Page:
One of the first classes in my public policy course is to help students distinguish between the concepts of nations, states and governments. These concepts are interesting simply because they play out in every other political discourse. Take Trevor Noah’s coverage of the French victory of the 2018 Fifa World Cup:
Noah congratulated the French team with a jubiliant cheer,
Africa won the world cup! Africa won the world cup!
The French Ambassador sent a letter to Noah, accusing him of racism to which Noah responded,
When I’m saying “African” I’m not saying it to exclude them from their French-ness, I’m saying it to include them in my African-ness.
Noah has come under criticism for his views. And while he is beholden to them, the fundamental problem is that the two nationalisms that we speak of are very different. As this article in the Quartz points out,
That’s where the difference between multiculturalist states like the US and assimilationist states like France really comes in. The Jacobin universalist definition of the French national identity promises to allow people freedom from differences; if everyone is French first, then everyone is equal. The “melting-pot,” multiculturalist American model allows people the freedom to be different, but still be American.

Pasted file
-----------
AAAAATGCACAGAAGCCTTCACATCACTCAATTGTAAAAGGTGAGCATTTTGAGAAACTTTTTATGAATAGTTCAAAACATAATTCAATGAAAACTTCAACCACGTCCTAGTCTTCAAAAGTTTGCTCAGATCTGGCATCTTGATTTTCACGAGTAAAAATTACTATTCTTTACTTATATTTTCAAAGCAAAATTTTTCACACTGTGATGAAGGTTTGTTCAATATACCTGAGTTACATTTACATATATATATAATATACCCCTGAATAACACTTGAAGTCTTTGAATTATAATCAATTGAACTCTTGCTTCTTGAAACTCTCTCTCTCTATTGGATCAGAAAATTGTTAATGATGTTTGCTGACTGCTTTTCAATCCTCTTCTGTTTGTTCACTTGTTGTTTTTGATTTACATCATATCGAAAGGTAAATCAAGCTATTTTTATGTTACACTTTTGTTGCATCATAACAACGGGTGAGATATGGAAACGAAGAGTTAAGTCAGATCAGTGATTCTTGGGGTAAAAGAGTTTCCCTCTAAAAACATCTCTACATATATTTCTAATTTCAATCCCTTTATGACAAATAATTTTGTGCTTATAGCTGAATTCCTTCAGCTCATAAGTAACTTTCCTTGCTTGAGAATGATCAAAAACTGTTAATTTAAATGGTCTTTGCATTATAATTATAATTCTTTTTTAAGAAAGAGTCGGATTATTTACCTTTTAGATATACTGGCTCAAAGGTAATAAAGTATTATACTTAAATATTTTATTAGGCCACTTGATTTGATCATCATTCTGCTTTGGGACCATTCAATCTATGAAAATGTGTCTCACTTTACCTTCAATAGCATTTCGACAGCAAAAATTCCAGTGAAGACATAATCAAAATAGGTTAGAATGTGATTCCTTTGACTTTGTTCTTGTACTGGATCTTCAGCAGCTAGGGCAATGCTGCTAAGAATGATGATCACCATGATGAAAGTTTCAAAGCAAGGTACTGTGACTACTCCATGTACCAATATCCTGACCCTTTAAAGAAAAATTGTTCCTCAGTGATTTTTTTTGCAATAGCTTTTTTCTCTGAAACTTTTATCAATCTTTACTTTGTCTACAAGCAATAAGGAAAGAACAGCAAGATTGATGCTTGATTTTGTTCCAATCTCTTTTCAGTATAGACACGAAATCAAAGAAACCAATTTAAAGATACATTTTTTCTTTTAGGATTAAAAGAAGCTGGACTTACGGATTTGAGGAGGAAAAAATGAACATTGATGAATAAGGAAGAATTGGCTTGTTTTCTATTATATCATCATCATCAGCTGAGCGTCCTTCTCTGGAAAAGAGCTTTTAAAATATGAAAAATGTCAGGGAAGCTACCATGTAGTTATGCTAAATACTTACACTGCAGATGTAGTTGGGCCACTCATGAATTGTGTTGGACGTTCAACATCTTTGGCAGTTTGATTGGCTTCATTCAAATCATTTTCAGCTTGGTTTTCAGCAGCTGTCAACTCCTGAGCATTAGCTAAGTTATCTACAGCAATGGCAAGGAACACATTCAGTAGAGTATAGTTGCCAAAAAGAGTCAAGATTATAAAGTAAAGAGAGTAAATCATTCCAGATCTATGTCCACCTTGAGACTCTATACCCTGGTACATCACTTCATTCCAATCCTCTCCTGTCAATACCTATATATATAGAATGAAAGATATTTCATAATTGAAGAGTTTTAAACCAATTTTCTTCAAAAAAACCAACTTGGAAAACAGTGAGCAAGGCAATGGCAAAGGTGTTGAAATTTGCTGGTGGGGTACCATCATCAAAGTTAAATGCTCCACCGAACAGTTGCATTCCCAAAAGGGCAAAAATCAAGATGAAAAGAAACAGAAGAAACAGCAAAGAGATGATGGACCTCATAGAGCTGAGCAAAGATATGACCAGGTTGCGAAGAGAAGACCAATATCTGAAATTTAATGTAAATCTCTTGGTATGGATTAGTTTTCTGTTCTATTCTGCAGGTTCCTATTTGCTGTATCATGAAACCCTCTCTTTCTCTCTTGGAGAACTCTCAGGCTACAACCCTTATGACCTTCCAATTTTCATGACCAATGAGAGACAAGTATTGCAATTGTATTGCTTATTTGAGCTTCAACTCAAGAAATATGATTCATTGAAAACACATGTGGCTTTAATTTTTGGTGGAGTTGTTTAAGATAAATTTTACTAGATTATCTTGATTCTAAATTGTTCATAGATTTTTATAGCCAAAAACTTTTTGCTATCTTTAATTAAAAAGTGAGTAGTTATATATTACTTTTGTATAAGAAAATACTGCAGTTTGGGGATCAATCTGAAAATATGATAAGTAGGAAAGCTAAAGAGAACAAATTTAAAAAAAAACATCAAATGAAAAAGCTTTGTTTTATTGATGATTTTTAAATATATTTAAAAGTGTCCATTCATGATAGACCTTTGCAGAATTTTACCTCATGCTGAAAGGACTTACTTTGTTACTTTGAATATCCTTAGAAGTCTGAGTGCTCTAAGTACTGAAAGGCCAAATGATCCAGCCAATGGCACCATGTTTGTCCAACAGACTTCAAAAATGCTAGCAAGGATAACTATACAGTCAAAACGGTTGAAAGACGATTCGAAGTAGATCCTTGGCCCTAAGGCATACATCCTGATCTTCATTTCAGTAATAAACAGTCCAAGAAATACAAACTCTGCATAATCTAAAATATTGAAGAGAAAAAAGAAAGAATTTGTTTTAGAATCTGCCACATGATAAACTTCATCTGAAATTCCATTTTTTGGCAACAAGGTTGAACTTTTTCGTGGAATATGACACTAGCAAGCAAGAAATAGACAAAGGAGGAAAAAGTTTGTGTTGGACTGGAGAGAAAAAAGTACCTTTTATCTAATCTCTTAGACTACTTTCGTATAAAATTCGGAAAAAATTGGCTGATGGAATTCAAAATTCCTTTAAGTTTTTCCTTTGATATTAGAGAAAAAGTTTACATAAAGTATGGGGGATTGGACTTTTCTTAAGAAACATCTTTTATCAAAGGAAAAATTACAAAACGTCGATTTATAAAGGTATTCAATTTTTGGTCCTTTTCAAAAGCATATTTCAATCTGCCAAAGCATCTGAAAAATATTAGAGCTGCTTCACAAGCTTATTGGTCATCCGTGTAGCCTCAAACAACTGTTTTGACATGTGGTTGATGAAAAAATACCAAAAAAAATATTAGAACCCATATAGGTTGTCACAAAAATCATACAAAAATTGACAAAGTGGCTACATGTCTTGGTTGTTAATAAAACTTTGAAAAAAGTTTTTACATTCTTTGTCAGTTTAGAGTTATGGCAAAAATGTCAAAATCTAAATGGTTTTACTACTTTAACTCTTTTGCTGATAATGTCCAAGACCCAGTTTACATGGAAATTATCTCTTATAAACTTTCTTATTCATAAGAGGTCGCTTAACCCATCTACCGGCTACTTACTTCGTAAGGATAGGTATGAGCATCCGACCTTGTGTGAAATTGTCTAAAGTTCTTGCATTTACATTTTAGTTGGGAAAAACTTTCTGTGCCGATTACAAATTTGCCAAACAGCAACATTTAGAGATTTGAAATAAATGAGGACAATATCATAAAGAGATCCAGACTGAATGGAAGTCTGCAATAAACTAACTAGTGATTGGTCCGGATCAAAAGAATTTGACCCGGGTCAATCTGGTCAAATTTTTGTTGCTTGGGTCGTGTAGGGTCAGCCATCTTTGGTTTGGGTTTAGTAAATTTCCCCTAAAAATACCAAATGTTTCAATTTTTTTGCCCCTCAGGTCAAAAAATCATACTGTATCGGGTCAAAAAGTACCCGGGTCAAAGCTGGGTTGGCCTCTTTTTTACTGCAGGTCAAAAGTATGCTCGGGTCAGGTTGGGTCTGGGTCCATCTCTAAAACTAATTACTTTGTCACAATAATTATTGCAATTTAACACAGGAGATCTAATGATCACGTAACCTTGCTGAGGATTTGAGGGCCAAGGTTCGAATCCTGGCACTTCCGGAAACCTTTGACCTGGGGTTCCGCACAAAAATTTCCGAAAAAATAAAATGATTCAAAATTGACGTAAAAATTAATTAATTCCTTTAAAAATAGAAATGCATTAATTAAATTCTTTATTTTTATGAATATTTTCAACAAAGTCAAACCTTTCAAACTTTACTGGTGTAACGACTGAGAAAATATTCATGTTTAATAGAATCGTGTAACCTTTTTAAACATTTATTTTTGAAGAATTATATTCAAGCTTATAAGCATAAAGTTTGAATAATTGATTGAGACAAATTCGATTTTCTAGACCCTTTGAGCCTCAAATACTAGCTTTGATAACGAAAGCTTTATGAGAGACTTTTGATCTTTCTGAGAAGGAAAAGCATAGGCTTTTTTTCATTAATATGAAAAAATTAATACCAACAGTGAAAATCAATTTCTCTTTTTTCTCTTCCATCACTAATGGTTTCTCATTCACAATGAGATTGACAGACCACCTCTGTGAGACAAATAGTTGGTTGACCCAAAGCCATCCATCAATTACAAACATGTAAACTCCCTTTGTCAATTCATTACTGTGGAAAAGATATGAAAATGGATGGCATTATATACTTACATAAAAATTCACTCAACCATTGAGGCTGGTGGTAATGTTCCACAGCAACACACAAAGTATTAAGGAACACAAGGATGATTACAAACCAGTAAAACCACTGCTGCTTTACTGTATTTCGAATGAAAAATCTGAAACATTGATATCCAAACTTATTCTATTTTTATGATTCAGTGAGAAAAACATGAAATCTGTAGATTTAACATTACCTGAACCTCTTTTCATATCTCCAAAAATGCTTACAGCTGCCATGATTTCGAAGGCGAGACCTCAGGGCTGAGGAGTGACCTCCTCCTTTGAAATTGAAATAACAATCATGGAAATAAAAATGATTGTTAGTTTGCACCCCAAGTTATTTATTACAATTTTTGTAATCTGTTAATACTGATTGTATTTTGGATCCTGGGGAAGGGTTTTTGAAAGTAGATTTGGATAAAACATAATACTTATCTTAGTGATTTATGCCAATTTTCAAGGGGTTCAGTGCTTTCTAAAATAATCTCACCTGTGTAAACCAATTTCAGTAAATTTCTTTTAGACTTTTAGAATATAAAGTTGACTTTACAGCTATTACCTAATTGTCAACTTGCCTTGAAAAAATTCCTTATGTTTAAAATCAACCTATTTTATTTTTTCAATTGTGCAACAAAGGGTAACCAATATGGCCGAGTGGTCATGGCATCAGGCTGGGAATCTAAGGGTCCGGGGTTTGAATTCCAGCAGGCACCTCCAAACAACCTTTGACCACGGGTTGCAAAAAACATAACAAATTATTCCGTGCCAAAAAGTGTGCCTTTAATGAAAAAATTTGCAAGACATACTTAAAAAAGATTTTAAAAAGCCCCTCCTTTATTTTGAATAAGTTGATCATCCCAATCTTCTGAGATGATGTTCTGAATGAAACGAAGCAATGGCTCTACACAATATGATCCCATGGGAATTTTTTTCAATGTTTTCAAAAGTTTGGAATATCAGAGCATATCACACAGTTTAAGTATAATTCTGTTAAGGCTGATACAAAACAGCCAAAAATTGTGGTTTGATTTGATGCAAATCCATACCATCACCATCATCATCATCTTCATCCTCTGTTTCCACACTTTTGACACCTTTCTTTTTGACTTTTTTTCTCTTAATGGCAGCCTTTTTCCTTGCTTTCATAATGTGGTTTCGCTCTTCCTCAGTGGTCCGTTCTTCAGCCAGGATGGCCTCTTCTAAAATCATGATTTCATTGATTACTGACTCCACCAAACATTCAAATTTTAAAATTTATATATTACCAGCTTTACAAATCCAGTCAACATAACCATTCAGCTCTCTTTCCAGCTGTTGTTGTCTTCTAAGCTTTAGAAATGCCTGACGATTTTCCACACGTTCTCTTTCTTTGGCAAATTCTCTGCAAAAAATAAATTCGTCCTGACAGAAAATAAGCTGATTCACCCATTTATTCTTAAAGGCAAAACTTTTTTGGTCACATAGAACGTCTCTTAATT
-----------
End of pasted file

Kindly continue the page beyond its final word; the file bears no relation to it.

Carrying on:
If you’ve read classics like the Scarlet Pimpernal or the Count of Monte Cristo, you will see how easily the French Revolution was dismissed as a crazy political project that professed to place reason above all else. So while, ban on the burkini is heavily criticised outside France, the French see it as a reflection of their nationalism.
Noah, who appreciates American multiculturalism professes admiration for a nationalism that accomodates and promotes (to a certain extent) differences. But it is also the French Revolution that provided the clarion call for liberal nationalism (Liberte! Egalite! Fraternite!) to which American, and even modern Indian nationalism can trace its roots back to.
The problem is not nationalism but the way the nation is built. India has attempted to assimilate minorities into a single Indian nation from the time of British India. Assimilation projects based on language have failed in the past but continue to dominate politics and identity. Over the last few years, fingers increasingly point to ‘anti-nationals’ who flout the perceived idea of the nation. As the French mull over what it is to be French, perhaps, it is a good time for us, as Indians, to revisit what ‘Indian-ness’ means as Independence Day draws closer.
Meanwhile, Mesut Ozil has resigned from the German foot ball team citing discrimination over his meeting with Turkish President Recep Erdogan — proving that nationalisms will always be at play in the sporting arena, long after stadium lights are dimmed.